Accession Number : AD0784510

Title :   Excretion of Lactic Acid by Rats Exposed to Simulated High Altitude.

Descriptive Note : Research rept.,


Personal Author(s) : Myles,W. S. ; Radomski,M. W.

Report Date : 1974

Pagination or Media Count : 4

Abstract : Plasma and urinary levels of lactic acid were measured in rats exposed to simulated altitudes of 18,000, 24,000 and 26,000 ft for six hr periods. Acute exposure (six hr) to 18,000 ft. did not alter the basal level of lactic acid excretion but 5-fold and 50-fold increases were found in animals after six hr at 24,000 and 26,000 ft, respectively. A large interindividual variability in lactic acid excretion was observed at 24,000 and 26,000 ft with values ranging from 4 to 1,000mg/25mg urinary creatinine. Injection of adrenalin increased urinary lactate levels at altitude whereas prior fasting eliminated altitude-induced increases in lactic acid. It is suggested that at altitude, lactic acid formation from liver glycogen is, in part, mediated by increased adrenalin secretion and that when blood lactate exceeds a critical level (14 - 19mg percent), lactic acid increases in the urine. (Modified author abstract)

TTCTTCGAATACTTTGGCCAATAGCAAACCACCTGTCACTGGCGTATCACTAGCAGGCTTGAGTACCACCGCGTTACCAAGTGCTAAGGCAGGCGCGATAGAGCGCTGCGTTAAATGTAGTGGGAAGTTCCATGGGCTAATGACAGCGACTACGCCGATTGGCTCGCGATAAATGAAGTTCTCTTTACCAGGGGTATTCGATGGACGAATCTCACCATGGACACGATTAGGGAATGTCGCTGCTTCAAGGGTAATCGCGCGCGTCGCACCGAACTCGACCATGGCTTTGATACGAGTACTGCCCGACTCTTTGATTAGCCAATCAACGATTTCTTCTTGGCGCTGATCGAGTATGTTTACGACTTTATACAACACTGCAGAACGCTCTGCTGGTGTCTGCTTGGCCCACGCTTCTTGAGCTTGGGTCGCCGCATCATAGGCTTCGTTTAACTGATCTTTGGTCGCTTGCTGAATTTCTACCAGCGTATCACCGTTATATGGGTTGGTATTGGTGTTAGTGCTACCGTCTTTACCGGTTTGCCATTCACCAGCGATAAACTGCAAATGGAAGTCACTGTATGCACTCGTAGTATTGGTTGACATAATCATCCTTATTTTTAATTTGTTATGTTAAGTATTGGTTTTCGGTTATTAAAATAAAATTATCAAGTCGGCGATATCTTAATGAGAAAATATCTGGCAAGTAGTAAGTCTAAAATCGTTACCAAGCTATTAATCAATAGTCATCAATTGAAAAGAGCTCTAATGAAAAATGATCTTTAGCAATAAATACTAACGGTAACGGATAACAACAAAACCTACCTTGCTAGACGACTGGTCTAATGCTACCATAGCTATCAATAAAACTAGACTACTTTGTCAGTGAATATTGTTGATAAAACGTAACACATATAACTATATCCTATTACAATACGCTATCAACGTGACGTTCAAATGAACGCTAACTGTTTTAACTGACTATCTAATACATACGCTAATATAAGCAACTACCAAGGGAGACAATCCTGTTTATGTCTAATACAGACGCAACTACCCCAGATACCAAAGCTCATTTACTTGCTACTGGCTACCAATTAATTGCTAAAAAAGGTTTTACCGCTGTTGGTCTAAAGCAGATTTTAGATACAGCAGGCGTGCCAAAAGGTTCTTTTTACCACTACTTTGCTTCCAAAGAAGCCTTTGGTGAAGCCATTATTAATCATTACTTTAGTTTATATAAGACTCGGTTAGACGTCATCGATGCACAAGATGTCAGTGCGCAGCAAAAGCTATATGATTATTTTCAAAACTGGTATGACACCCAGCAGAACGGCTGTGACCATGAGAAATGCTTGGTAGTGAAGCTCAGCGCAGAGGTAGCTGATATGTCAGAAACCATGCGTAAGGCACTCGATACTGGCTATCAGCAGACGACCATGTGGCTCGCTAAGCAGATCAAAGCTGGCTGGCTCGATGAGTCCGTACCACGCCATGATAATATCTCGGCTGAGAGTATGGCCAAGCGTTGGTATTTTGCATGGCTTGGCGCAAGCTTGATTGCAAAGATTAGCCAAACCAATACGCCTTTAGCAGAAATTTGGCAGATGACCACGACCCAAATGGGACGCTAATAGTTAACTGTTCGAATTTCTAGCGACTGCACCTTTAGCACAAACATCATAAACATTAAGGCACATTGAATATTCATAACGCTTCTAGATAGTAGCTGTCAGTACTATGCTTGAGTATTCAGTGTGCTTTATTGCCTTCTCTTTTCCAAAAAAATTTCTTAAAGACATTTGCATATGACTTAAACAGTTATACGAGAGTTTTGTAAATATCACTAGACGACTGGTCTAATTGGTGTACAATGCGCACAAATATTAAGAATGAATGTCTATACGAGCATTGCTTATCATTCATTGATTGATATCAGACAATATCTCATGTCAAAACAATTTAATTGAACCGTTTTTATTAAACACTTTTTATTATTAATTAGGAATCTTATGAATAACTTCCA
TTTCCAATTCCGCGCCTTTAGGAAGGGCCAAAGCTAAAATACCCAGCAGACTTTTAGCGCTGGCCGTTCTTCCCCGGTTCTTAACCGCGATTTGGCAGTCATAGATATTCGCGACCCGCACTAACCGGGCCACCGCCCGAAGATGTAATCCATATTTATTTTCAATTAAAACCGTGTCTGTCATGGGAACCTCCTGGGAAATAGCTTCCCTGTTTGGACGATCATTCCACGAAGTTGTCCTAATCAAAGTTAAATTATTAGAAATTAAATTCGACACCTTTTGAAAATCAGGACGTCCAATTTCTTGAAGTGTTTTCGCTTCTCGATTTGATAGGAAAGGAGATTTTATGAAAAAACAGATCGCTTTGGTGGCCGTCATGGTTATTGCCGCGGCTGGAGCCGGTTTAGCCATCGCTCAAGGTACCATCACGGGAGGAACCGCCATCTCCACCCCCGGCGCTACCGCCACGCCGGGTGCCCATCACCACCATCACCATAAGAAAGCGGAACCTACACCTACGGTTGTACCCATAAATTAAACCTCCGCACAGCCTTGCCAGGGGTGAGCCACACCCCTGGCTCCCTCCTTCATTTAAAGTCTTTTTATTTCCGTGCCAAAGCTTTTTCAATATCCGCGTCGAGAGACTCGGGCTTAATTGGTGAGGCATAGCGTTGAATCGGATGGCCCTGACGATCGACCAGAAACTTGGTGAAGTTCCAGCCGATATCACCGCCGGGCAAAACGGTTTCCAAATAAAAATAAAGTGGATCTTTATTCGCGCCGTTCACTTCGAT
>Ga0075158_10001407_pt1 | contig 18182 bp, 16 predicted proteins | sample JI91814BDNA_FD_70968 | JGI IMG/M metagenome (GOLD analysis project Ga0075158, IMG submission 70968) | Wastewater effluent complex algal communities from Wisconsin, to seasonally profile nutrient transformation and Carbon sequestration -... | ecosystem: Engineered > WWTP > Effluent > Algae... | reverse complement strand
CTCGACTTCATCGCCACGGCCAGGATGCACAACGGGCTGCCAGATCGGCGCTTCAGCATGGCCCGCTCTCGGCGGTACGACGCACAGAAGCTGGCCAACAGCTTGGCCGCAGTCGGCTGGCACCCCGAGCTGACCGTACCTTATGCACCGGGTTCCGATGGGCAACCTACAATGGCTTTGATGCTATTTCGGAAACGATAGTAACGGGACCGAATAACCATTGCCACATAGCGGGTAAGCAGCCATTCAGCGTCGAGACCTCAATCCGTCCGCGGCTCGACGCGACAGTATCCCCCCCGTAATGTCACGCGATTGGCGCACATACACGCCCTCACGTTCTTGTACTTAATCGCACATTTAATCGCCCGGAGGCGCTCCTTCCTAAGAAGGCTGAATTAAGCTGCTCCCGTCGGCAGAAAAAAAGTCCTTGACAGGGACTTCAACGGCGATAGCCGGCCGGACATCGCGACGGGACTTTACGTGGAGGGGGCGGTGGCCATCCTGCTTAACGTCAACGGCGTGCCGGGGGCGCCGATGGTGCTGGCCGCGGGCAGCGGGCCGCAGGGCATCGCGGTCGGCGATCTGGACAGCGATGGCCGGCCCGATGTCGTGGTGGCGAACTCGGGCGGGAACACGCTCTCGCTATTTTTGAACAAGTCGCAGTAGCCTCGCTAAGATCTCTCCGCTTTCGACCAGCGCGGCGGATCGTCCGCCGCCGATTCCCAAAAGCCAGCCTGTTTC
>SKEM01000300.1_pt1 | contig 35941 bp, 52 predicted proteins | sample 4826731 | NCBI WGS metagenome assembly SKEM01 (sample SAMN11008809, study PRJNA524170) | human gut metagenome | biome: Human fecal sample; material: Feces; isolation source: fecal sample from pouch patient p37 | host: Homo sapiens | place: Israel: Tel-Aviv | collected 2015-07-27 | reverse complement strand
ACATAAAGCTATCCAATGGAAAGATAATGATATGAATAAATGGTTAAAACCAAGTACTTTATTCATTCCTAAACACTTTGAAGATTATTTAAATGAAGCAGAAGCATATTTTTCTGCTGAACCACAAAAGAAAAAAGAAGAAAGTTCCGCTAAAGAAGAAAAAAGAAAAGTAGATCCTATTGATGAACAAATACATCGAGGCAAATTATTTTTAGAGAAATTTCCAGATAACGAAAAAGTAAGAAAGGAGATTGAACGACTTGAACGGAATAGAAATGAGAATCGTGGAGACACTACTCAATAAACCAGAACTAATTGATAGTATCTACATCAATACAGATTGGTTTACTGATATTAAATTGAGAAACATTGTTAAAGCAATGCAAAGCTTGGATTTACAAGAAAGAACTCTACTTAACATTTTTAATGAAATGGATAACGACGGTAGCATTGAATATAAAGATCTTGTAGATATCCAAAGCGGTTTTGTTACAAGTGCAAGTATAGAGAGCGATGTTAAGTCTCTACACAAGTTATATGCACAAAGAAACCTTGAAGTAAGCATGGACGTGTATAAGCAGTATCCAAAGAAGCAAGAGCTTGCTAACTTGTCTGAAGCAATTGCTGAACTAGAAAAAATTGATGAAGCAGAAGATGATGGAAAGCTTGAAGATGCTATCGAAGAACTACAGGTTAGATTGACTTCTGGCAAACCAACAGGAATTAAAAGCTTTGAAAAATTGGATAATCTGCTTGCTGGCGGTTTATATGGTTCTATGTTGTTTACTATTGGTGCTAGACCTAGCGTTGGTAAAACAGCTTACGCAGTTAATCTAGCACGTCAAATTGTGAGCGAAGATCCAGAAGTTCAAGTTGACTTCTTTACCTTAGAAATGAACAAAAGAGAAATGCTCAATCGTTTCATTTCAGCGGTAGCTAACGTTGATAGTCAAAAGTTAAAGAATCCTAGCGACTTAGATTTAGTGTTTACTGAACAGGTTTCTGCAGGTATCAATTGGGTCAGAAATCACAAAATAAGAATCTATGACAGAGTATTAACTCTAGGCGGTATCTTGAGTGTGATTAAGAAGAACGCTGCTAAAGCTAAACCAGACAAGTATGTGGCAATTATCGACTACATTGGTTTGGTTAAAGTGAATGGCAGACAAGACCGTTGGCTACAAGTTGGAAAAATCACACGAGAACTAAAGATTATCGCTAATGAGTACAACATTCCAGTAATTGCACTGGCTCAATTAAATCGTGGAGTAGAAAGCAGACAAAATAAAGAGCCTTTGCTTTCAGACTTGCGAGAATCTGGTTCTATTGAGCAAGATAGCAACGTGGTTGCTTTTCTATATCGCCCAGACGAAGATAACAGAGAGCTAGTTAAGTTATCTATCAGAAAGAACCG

Descriptors :   *Excretion, *High altitude, *Lactic acid, *Stress(Physiology), Rats, Experimental data, Canada

Subject Categories : Stress Physiology

Distribution Statement : APPROVED FOR PUBLIC RELEASE